Take a hard look at Antawn Jamison's mug, how that soft, babykins complexion has taken a beating this season. Study the small, visible scars under each eye, how the all-star forward resembles an aging pug rather than a pro basketball player in his prime.
Gilbert Arenas ribbingly calls his teammate "Scarface."
_____Eastern Conference_____ The Wizards and Bulls are vying for fourth place in the Eastern Conference, which carries home-court advantage in the first round of the playoffs. Washington holds the tiebreaker over Chicago.
|Team ||W-L ||Pct. ||GB |
|4. Chicago ||46-34 ||.575 ||- |
|5. Wizards ||45-35 ||.563 ||1 |
• Bulls (2): Tonight, vs. Knicks; tomorrow, at Pacers.
• Wizards (2): Tonight, at Nets; tomorrow, at Knicks.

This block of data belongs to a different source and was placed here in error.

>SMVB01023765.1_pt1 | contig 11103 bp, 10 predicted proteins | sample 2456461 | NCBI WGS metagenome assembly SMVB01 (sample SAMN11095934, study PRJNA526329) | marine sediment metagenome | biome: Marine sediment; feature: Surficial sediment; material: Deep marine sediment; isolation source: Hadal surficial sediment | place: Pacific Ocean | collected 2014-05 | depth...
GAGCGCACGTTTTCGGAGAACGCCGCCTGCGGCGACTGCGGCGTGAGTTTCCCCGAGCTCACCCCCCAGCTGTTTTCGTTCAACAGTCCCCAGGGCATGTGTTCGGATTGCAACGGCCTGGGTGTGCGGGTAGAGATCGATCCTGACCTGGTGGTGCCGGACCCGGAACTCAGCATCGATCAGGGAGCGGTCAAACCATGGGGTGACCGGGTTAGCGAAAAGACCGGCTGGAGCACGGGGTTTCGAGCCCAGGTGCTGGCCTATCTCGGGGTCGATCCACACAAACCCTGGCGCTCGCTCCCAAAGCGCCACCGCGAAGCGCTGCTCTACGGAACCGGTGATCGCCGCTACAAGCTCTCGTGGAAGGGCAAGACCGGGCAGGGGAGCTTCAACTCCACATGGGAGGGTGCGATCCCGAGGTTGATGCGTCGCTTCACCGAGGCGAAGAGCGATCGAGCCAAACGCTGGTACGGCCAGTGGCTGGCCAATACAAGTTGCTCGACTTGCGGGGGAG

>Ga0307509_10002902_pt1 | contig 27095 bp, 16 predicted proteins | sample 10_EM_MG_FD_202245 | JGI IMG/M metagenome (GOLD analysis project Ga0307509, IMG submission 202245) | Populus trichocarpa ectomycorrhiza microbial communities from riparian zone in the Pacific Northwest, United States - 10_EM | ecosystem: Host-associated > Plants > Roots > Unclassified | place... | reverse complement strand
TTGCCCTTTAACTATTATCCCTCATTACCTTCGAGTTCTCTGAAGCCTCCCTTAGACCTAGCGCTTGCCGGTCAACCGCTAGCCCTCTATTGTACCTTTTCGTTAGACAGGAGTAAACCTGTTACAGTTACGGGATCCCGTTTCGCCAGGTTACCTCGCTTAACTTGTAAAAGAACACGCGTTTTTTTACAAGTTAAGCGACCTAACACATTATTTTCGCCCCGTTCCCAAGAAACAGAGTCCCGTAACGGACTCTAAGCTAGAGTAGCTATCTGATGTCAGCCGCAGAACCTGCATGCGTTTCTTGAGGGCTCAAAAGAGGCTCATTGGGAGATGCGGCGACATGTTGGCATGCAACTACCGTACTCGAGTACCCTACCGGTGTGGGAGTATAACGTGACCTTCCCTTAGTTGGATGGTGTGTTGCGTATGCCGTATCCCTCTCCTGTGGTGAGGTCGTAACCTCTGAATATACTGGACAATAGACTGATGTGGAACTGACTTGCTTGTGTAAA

"He's either a cutter or a bleeder," Larry Hughes said, winking and smiling.
When the turnabout transformation of the Washington Wizards is finally chronicled -- when all the key victories and comebacks are cut and pasted for the memorable mosaic -- remember that face and how it got that way.
Remember that twice in 11 days this past December, Jamison left the court bloodied yet unbowed. On Dec. 4, he caught an elbow against Chicago late in the second quarter. He needed three stitches under his right eye. He returned, knocking down a jumper in the fourth quarter to give the Wizards their first lead of the second half.
Against Miami on Dec. 15, Jamison collided with Miami's Udonis Haslem in the first quarter. He got five sutures that night under his left eye, returning in a loss. Such resilience in hockey or the NFL would be routine. Such resilience for an NBA player collecting a paycheck from Abe Pollin has been mighty uncommon.
From Gheorghe Muresan to Tim Legler and beyond, recent pro basketball players in Washington often went to the training room never to return. A jaunt underneath MCI Center's stands with the team physician equated to B-movie horror, in which patrons warn the characters on the screen not to go in the house.